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Vintage Sports Pennants Provide Historical and Collectible Value

by Rob Bertrand (08/06/13).

Vintage pennants, unlike the ones sold today, are very collectible and are valuable. This Detroit Tigers pennant, commemorating their World Series victory of 1945, recently sold on eBay for over $260.

While still produced and available at stadiums around the country, the team pennant as we know them today are more of fan shop novelties than a true collectible. Fortunately for collectors, the opposite is true of vintage pennants, the older the better.

These colorful triangle-shaped pieces of felt once served as a primary piece of team memorabilia long before T-shirts, jerseys and other apparel became fashionable. It’s hard to picture the famous crowds of the 1930s at the Polo Grounds or Yankee Stadiums decked out in team regalia and brim straw hats. However, many of these fans would proudly wave their teams colors in the form of a pennant.

Baseball
In baseball, the pennant isn’t merely a fan souvenir. It was a symbol of a goal tied to a winning season and achieving the best overall record in each league. Both the National League and American League pennants were something teams won. The chase for the pennant started Opening Day and concluded at season’s end with each league’s respective team facing off in the World Series. Today, we refer to league victors as League Series Champions, but at one time, the word “pennant” was synonymous with the words victor, winner and champion.

A pair of pennants from 1910s for the National League’s New York Giants and Brooklyn Dodgers.

A pennant from the 1915 World Series Champion Boston Red Sox.

A 1917 pennant featuring Charles Comiskey, the owner of the Chicago White Sox.

As with all things collectible, it was easy for pennants original owners to forget at the time that these pieces of felt might actually “be worth something” one day. As a result, those that have survived do carry collectible value. Usually annually produced, team pennants can vary significantly in price, depending on condition and rarity. Consider $50 to $100 a good starting range for your more common pennants from the 1940s and 1950s. However, even during this time period, exceptions can be found that sell for hundreds of dollars. A pennant commemorating the Detroit Tigers’ 1945 World Series victory recently sold on eBay for over $260.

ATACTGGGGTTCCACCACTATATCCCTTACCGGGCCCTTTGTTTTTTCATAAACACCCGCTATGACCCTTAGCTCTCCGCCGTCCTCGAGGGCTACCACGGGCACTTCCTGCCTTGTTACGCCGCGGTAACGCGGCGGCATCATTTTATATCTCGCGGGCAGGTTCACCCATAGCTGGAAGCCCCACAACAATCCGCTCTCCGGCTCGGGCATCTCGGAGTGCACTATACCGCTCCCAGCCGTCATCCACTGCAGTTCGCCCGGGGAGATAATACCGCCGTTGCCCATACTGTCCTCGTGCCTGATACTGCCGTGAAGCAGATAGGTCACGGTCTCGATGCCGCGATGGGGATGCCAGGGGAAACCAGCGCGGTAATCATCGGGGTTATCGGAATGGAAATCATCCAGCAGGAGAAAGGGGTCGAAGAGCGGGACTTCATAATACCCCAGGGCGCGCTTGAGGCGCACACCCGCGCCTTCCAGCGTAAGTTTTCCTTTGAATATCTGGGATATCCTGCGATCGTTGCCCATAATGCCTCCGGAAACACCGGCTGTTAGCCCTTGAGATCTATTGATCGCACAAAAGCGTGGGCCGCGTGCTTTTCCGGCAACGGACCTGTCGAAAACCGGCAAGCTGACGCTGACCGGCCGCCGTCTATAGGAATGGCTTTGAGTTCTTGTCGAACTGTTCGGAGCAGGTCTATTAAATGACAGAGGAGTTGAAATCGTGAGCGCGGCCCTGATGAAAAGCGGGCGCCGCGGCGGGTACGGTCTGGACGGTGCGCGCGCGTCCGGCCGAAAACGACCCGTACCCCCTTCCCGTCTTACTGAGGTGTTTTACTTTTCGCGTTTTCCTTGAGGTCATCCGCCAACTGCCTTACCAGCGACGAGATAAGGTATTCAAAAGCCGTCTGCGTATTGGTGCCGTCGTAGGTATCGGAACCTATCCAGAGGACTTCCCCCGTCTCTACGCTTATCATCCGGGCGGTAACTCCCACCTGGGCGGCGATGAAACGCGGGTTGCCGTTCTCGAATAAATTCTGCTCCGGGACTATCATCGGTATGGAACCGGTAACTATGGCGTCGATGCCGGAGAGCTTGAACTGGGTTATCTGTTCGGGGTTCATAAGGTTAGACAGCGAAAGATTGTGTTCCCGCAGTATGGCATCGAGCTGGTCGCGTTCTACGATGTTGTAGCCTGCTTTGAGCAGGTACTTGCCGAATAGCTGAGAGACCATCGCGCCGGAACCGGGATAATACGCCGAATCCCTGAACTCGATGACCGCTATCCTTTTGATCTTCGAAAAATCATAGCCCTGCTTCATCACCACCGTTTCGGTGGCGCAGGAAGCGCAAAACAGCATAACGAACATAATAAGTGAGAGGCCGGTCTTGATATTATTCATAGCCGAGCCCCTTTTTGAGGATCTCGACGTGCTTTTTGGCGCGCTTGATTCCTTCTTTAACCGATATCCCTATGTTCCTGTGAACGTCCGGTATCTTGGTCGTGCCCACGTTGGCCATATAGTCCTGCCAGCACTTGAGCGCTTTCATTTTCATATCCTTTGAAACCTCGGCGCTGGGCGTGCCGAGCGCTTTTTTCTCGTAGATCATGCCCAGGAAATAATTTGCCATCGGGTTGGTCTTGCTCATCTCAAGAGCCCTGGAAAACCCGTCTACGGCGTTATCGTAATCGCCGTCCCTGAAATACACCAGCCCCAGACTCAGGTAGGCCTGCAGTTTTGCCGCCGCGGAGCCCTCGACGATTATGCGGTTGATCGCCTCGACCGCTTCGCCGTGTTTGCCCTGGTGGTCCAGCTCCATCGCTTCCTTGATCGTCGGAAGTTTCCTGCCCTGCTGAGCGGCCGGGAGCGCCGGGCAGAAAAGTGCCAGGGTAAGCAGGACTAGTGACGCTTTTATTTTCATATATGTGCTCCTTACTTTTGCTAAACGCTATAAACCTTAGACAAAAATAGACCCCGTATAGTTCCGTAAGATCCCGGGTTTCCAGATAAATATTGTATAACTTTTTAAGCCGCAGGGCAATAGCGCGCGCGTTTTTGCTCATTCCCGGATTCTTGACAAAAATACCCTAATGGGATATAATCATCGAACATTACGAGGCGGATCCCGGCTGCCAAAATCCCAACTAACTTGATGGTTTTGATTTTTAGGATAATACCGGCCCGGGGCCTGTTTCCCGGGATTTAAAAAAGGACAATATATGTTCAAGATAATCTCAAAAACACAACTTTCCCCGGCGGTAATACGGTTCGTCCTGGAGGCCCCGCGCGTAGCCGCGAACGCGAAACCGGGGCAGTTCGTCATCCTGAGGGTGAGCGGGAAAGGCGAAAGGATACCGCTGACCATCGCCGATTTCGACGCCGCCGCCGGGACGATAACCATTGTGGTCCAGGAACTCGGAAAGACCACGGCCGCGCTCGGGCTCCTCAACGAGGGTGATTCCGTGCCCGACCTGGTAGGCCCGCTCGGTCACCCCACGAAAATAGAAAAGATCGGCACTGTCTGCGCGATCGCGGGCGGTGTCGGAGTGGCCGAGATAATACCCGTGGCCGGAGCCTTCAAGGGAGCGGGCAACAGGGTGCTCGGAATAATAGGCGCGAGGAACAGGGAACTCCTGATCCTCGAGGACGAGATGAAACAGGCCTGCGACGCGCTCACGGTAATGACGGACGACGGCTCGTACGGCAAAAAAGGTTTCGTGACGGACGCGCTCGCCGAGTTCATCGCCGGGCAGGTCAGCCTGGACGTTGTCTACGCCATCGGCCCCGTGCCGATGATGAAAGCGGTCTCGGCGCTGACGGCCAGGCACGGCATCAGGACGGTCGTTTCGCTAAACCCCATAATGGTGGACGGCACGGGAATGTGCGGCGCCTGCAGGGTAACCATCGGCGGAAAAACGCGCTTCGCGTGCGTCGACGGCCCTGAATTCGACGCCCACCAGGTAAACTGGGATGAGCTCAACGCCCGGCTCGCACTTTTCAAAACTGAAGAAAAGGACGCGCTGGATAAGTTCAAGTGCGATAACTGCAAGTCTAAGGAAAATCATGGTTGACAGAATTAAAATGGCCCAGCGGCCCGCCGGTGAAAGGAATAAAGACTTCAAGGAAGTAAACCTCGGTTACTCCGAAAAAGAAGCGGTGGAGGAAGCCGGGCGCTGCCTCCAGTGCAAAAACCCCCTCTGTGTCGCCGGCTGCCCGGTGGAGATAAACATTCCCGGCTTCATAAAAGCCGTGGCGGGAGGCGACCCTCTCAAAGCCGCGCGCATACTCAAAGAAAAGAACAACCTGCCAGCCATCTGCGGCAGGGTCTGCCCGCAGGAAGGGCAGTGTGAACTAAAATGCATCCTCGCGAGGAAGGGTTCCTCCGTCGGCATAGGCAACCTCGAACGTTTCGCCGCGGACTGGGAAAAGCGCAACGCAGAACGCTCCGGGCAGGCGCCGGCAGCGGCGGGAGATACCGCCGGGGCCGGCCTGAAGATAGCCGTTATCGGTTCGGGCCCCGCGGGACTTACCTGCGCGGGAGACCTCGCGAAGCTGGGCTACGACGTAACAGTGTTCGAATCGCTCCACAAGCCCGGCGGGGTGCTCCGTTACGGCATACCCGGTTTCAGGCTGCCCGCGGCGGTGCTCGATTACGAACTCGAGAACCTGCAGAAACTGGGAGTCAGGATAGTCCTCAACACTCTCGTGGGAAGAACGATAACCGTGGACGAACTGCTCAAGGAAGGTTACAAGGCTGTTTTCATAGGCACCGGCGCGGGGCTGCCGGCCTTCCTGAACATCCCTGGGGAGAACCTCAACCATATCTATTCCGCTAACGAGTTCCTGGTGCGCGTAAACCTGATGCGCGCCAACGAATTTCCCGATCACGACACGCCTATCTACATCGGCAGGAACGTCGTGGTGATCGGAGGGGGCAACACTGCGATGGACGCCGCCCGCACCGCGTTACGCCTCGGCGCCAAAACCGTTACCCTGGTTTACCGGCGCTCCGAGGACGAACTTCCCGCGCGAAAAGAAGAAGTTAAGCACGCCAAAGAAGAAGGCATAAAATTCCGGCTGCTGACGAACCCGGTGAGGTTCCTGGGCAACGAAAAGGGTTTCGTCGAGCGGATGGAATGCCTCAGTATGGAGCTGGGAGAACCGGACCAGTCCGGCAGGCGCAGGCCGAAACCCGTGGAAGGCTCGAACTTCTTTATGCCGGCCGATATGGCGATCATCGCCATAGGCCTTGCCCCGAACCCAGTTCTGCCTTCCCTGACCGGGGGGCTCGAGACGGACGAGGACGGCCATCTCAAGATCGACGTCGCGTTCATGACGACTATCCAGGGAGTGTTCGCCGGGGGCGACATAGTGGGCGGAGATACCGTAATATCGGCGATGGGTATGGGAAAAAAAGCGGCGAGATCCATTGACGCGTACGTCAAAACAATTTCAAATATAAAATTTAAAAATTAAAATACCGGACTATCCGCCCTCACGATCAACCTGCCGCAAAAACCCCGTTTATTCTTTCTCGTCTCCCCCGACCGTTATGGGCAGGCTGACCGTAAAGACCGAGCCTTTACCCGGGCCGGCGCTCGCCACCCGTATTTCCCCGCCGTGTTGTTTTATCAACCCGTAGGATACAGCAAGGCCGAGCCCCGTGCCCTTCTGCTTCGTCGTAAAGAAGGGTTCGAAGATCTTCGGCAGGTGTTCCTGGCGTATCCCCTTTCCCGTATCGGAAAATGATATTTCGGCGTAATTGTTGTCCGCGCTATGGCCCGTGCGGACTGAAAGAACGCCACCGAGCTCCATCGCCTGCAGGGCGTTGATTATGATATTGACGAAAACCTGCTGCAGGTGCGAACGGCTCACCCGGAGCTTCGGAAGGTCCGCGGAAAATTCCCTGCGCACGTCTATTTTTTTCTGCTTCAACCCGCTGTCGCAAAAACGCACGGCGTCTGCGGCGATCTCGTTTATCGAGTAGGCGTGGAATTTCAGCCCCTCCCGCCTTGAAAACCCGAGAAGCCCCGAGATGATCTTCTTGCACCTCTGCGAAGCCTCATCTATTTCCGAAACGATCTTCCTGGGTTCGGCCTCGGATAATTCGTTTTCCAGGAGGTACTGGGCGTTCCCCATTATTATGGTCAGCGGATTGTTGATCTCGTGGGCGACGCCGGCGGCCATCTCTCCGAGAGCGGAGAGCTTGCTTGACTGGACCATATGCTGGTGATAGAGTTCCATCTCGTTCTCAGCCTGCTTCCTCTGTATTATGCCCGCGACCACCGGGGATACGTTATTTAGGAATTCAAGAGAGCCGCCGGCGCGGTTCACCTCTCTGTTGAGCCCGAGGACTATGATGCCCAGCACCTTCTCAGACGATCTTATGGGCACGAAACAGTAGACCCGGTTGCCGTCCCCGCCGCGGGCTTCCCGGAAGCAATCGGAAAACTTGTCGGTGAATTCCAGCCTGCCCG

Pennants produced for a single event, like the World Series or All-Star Game, typically carry a premium as a result of having a much smaller production run.

One of the truly niche categories within the pennant collecting niche itself is pennants that commemorate teams from the now, thankfully defunct, Negro Leagues. With a fan base as passionate about baseball as any “white” team, the Negro Leagues were a very successful and well-attended part of the game. Examples in good condition can demand several hundred dollars.

This 1947 All-Star Game pennant, which was played at Chicago’s Wrigley Field, recently sold for over $345. You can clearly see the line-up of rosters including two heavy hitters for the American League in the form of Joe DiMaggio and Ted Williams.

This 1913 example from the Indianapolis ABC’s of the Negro League recently sold for over $765. That’s one expensive piece of felt!

Other Sports